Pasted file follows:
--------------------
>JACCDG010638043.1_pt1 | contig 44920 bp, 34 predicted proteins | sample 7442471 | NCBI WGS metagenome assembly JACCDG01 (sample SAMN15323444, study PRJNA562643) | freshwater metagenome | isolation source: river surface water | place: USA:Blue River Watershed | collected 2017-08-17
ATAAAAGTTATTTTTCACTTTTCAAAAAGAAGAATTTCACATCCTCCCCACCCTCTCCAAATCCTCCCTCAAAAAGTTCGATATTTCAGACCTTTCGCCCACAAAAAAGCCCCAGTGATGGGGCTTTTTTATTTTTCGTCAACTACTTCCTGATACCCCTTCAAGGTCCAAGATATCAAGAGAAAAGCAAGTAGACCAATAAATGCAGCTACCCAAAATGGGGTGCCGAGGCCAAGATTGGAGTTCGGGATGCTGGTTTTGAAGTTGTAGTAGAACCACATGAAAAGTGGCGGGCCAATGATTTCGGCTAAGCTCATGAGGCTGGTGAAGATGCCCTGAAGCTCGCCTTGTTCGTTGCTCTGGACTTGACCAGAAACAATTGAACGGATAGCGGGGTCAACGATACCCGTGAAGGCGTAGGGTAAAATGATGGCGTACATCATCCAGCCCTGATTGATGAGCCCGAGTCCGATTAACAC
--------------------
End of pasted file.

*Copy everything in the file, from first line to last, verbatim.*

>JACCDG010638043.1_pt1 | contig 44920 bp, 34 predicted proteins | sample 7442471 | NCBI WGS metagenome assembly JACCDG01 (sample SAMN15323444, study PRJNA562643) | freshwater metagenome | isolation source: river surface water | place: USA:Blue River Watershed | collected 2017-08-17
ATAAAAGTTATTTTTCACTTTTCAAAAAGAAGAATTTCACATCCTCCCCACCCTCTCCAAATCCTCCCTCAAAAAGTTCGATATTTCAGACCTTTCGCCCACAAAAAAGCCCCAGTGATGGGGCTTTTTTATTTTTCGTCAACTACTTCCTGATACCCCTTCAAGGTCCAAGATATCAAGAGAAAAGCAAGTAGACCAATAAATGCAGCTACCCAAAATGGGGTGCCGAGGCCAAGATTGGAGTTCGGGATGCTGGTTTTGAAGTTGTAGTAGAACCACATGAAAAGTGGCGGGCCAATGATTTCGGCTAAGCTCATGAGGCTGGTGAAGATGCCCTGAAGCTCGCCTTGTTCGTTGCTCTGGACTTGACCAGAAACAATTGAACGGATAGCGGGGTCAACGATACCCGTGAAGGCGTAGGGTAAAATGATGGCGTACATCATCCAGCCCTGATTGATGAGCCCGAGTCCGATTAACAC